OJAI, Calif. — It’s a beautiful day for a walk, but this isn’t your everyday hike. These folks are out learning how to gather wild herbs and vegetables for their upcoming lunch of soup and salad. Herbalist Lanny Kaufer is leading this excursion and he first learned of medicinal herbs over 50 years ago.

“In 1967, I met a Pueblo Indian man in New Mexico and spent about a week at the Hemis Pueblo where I got a cold,” said Kaufer. “This man’s uncle brought me a bag of tea and told me how to prepare it and inhale the steam and drink the tea which I did and my cold went away.”


So Kaufer got curious as to whether there was a connection between the tea and healing so he went back home and learned everything he could about medicinal herbs. Back then, there wasn’t much published about wild and edible foods, so he learned from Native-American mentors and to this day, he follows their teachings.

“We’re welcoming ourselves and asking the Chumash and all the plants and animals here to welcome us here,” said Kaufer after blowing into a traditional Native-American whistle.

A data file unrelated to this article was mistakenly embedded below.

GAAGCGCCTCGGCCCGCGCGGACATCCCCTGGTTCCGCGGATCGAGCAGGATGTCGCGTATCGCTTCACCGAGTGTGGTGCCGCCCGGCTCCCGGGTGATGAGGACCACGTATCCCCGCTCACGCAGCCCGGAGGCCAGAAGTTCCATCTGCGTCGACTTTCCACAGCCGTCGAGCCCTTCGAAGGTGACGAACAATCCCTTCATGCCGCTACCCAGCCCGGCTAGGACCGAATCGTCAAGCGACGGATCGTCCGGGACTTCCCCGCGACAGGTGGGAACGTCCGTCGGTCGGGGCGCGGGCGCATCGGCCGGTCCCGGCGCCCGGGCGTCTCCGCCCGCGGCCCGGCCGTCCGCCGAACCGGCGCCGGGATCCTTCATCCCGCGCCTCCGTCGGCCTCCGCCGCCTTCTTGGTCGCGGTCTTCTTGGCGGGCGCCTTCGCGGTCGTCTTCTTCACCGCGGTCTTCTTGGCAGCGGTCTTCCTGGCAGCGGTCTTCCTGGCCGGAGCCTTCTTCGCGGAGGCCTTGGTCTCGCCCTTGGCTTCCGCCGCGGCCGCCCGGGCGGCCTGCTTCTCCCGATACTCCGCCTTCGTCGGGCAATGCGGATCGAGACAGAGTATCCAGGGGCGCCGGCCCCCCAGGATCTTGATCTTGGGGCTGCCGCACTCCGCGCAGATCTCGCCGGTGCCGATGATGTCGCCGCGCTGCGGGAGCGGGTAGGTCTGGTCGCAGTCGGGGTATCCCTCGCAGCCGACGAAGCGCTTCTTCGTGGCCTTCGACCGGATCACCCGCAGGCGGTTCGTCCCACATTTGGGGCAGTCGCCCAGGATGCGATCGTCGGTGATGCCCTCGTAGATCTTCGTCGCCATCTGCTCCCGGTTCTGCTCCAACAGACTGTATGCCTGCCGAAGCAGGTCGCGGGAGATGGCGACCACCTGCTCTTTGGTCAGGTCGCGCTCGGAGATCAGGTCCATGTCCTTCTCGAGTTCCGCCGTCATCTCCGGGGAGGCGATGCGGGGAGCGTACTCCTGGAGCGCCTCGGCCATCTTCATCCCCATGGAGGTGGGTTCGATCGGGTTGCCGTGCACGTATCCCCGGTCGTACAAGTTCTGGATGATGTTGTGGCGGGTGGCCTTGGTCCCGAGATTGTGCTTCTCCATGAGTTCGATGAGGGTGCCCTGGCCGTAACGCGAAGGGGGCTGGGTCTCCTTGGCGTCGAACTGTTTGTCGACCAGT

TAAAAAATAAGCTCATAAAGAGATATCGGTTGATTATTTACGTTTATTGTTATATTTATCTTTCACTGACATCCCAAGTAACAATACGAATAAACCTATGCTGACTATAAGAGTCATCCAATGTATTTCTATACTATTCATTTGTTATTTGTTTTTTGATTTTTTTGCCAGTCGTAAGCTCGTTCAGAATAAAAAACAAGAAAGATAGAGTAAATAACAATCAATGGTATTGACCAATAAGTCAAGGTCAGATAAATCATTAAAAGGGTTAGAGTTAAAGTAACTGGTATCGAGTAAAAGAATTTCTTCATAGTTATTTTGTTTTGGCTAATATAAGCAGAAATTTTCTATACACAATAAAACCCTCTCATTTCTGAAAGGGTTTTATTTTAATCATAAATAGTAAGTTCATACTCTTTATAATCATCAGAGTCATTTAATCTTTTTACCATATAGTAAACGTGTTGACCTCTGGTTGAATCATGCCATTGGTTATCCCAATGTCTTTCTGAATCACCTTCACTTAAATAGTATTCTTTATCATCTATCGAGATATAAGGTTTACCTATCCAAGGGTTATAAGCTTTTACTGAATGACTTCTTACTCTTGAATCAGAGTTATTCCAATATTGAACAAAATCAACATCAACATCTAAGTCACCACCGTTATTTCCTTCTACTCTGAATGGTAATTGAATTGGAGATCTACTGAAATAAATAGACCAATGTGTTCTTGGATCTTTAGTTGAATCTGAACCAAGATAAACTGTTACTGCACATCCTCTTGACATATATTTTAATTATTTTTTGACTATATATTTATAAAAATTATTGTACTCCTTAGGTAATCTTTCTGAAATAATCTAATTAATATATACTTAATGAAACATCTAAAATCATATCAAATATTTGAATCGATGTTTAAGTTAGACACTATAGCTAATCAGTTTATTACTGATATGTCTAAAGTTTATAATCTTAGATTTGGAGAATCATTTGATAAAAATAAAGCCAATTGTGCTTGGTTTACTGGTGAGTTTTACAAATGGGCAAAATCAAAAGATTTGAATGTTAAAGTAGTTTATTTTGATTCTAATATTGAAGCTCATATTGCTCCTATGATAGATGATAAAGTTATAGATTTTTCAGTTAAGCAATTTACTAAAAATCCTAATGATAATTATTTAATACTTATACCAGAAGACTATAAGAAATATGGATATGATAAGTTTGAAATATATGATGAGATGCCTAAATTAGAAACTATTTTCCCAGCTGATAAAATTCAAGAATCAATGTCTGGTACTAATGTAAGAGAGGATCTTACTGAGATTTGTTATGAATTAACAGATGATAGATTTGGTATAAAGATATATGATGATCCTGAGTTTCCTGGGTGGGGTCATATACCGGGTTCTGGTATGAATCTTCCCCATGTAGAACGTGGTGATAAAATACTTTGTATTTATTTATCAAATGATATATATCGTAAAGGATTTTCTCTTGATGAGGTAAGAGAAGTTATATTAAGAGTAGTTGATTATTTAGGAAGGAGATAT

There are a few rules to follow; Do as little harm as possible, and never gather more than you need.




Today, he’s focused on harvesting non-native plants because as a forager, he’s interested in anything he can use that’s abundant and prefers to practice sustainable foraging. Most importantly, know what you’re picking because it may make you sick like this elderberry tree. 

“This plant, like many, has chemicals in it that deter animals from eating it,” explained Kaufer. “You have to know when you're harvesting plants which ones have any poisonous properties and avoid the parts of the plant that are poisonous and be able to make use of the parts that are edible.”

And there’s lots to eat in this field. There’s chickweed, stinging nettle, sage and miner’s lettuce. And these foragers are anxious to make lunch.

“It's nice to know that there's things out in the wild that we can use and sustainably harvest and make something that will help our health,” said hiker Jeanne Black.

And there’s nothing healthier than nature as long as we preserve it.

“First thing to do when you're going to harvest plants is to stop at the first plant and give thanks and then go on your path until you come to a place where you can see that that plant is really abundant,” said Kaufer. “This is natural environmentalism as practiced by our indigenous ancestors of this property, of this land here in Southern California.”

Eat from nature and give thanks.